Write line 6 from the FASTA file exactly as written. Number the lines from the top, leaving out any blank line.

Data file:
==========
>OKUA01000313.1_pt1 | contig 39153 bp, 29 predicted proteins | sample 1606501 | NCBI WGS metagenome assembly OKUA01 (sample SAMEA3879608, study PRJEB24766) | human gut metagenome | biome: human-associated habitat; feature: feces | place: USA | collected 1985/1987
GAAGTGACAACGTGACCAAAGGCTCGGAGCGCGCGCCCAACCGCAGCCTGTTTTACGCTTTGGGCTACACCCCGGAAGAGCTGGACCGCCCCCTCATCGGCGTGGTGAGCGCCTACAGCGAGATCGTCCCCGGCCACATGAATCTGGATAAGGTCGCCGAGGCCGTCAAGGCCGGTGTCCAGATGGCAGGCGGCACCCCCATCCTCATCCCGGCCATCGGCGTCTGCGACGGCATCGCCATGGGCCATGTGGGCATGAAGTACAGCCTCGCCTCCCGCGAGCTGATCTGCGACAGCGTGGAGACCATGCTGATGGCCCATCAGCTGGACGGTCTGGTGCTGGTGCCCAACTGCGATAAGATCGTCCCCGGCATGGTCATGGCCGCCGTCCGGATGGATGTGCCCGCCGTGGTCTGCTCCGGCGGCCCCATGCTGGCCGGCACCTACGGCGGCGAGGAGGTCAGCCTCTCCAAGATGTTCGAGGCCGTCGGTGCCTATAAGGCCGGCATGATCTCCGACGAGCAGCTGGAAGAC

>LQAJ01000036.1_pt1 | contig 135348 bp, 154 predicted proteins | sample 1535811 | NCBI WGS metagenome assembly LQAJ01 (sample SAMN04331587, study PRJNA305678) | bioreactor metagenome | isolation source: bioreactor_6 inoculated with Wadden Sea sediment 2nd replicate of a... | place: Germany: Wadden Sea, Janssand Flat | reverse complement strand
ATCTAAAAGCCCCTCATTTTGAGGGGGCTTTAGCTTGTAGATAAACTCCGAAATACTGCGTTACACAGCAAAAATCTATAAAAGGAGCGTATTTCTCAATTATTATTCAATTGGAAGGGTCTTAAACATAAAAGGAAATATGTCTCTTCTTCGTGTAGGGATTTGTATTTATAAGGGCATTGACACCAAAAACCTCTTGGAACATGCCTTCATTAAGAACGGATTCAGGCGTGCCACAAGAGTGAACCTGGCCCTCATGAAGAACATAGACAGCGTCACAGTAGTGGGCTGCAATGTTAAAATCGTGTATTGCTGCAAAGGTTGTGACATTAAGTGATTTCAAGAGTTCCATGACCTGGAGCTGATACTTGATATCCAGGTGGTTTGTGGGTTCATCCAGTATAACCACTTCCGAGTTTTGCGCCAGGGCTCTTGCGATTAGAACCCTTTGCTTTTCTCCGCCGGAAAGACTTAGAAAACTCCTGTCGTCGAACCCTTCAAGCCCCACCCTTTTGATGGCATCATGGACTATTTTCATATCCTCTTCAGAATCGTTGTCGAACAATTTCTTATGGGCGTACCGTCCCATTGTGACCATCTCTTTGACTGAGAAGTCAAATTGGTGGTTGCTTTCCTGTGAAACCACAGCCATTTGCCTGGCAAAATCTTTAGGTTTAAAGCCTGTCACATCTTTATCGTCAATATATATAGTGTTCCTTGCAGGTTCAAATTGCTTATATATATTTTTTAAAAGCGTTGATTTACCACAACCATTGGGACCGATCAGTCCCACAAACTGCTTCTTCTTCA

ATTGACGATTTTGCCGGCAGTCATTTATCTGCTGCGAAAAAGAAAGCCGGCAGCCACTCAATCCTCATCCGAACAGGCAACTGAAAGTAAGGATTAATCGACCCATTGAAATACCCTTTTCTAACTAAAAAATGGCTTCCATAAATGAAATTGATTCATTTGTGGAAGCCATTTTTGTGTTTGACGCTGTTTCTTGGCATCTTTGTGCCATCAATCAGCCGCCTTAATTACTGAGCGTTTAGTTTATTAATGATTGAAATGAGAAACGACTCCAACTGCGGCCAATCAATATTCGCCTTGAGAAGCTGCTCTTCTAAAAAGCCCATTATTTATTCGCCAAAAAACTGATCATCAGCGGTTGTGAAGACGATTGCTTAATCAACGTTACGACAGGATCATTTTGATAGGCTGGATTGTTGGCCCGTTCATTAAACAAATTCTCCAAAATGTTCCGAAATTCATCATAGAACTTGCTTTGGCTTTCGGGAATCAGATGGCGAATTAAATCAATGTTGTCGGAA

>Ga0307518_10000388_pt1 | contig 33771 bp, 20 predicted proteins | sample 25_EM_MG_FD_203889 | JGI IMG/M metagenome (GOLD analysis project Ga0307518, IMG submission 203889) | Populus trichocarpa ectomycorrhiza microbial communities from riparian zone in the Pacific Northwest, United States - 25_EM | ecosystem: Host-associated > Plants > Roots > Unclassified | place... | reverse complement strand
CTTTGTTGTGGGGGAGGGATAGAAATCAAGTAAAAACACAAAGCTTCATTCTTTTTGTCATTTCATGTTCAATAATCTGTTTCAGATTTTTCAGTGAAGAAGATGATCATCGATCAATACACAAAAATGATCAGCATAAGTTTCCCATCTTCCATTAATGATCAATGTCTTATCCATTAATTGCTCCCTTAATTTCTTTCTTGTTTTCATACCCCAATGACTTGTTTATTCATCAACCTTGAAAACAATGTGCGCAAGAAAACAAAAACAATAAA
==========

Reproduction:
>Ga0307518_10000388_pt1 | contig 33771 bp, 20 predicted proteins | sample 25_EM_MG_FD_203889 | JGI IMG/M metagenome (GOLD analysis project Ga0307518, IMG submission 203889) | Populus trichocarpa ectomycorrhiza microbial communities from riparian zone in the Pacific Northwest, United States - 25_EM | ecosystem: Host-associated > Plants > Roots > Unclassified | place... | reverse complement strand